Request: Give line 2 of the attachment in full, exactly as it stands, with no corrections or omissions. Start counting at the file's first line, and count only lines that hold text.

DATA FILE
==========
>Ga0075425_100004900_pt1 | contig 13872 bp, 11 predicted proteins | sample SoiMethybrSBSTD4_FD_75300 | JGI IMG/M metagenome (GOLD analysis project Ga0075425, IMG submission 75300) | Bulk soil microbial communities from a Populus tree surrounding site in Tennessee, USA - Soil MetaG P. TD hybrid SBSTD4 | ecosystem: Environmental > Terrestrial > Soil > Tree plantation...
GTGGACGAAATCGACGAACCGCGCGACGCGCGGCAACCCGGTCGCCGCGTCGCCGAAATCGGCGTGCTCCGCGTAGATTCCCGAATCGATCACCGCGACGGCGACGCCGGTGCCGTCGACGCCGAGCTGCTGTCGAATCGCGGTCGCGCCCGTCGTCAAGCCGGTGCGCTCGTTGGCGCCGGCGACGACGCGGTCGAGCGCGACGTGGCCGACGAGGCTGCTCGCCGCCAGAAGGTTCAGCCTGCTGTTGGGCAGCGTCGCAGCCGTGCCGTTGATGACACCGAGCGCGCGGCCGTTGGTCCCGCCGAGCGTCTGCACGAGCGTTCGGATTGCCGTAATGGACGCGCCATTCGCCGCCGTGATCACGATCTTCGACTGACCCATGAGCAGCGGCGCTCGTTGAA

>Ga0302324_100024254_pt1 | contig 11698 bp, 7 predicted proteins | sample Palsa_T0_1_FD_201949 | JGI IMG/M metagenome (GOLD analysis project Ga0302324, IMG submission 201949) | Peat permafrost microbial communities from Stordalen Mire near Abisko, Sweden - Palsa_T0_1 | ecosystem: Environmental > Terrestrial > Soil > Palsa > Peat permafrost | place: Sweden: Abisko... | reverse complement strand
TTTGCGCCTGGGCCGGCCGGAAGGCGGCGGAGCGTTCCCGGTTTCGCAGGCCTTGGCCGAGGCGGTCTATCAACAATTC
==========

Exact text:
GTGGACGAAATCGACGAACCGCGCGACGCGCGGCAACCCGGTCGCCGCGTCGCCGAAATCGGCGTGCTCCGCGTAGATTCCCGAATCGATCACCGCGACGGCGACGCCGGTGCCGTCGACGCCGAGCTGCTGTCGAATCGCGGTCGCGCCCGTCGTCAAGCCGGTGCGCTCGTTGGCGCCGGCGACGACGCGGTCGAGCGCGACGTGGCCGACGAGGCTGCTCGCCGCCAGAAGGTTCAGCCTGCTGTTGGGCAGCGTCGCAGCCGTGCCGTTGATGACACCGAGCGCGCGGCCGTTGGTCCCGCCGAGCGTCTGCACGAGCGTTCGGATTGCCGTAATGGACGCGCCATTCGCCGCCGTGATCACGATCTTCGACTGACCCATGAGCAGCGGCGCTCGTTGAA